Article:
This article is from the Ethernet FAQ,
by James Messer James@NetworkUptime.com with numerous
contributions by others.
3.11] What is propagation delay? (Ethernet Physical Layer)
The propagation speed of a medium refers to the speed that the data
travels through that medium. Propagation delays differ between
mediums, which affect the maximum possible length of the Ethernet
topology running on that medium.
In the following table, c refers to the speed of light in a vacuum,
or 300,000 kilometers per second.
Medium Propagation Speed
Thick Coax .77c (231,000 km/sec)
Thin Coax .65c (195,000 km/sec)
Twisted Pair .59c (177,000 km/sec)
Fiber .66c (198,000 km/sec)
AUI Cable .65c (195,000 km/sec)
From these values, the size of a bit on 10BaseT can be calculated.
10BaseT is twisted pair, which has a propagation delay of 177,000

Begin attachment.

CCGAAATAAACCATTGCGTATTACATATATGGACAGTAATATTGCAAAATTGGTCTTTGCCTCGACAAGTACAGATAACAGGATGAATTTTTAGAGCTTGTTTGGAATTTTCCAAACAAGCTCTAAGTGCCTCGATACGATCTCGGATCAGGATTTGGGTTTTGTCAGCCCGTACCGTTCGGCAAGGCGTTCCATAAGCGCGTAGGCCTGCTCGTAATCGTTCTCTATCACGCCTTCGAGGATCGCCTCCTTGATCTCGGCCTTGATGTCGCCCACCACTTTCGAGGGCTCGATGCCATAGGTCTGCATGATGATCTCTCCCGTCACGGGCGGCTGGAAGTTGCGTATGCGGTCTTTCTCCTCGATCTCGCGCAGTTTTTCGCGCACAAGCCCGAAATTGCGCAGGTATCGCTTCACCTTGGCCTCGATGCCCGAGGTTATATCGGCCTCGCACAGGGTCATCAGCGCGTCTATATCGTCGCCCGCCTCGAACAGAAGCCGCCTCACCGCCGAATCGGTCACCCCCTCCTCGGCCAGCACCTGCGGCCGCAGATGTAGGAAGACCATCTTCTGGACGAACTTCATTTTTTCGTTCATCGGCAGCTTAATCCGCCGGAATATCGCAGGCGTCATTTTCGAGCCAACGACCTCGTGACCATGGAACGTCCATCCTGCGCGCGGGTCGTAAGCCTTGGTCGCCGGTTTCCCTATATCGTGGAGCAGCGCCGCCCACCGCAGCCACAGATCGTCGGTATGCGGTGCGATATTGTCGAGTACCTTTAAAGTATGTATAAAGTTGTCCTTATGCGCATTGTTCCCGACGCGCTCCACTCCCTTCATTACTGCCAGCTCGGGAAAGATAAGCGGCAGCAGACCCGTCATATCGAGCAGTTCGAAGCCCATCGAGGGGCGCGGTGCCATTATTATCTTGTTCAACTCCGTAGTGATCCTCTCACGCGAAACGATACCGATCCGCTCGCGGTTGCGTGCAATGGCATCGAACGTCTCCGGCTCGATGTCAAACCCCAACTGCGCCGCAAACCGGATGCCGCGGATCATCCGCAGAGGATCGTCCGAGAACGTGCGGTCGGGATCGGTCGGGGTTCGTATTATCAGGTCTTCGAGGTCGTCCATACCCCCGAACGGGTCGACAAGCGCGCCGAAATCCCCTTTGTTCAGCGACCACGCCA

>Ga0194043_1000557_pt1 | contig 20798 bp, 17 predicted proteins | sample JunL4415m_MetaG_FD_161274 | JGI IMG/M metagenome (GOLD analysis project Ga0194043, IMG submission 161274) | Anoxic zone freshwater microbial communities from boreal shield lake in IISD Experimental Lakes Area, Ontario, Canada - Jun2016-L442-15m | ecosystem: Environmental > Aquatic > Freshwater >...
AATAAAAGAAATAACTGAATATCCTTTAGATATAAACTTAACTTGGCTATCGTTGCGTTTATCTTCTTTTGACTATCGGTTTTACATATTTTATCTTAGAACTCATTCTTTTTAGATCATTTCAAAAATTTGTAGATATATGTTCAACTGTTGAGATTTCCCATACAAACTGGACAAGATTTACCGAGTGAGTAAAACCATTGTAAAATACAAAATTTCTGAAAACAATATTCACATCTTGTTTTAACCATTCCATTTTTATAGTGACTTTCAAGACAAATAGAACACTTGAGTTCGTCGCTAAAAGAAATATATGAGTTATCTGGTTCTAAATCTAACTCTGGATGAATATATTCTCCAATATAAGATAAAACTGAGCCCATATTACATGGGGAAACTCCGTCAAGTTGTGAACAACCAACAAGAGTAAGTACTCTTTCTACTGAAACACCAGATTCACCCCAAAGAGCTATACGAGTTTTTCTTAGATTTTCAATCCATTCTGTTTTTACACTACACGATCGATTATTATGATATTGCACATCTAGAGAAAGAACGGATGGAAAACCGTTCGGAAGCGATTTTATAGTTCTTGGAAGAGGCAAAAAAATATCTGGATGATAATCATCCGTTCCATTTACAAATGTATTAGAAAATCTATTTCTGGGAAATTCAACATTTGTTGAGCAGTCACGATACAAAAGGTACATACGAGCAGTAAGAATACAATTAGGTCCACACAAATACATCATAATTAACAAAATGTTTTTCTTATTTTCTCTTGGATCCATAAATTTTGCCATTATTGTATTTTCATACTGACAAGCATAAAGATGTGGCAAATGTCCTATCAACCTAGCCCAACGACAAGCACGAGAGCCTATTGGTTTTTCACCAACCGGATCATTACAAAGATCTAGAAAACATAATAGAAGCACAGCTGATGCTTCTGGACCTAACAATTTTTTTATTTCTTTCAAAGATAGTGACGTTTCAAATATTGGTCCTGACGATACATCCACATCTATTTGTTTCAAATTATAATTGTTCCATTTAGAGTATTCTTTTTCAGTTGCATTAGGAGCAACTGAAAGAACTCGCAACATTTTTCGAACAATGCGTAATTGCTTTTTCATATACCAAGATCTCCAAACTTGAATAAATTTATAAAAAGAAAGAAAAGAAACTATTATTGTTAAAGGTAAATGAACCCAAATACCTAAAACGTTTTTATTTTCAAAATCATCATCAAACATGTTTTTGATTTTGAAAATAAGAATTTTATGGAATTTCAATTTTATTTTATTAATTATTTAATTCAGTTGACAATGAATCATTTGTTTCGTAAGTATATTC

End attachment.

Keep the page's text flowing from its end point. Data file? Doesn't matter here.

km/sec. 177,000 km/sec divided by 10 million bits per second is
17.7 meters, or the size of a single bit on a 10BaseT network.
The maximum propagation delay through the network can be calculated
by dividing the maximum length by the speed. For 10Base2 thin coax
network, this is 185 meters divided by 195,000 km/sec, or 950
nanoseconds. If the actual propagation delay from one end of the
network to the other is greater than 950 nanoseconds, late
collisions may occur. See section [5.4] for more information on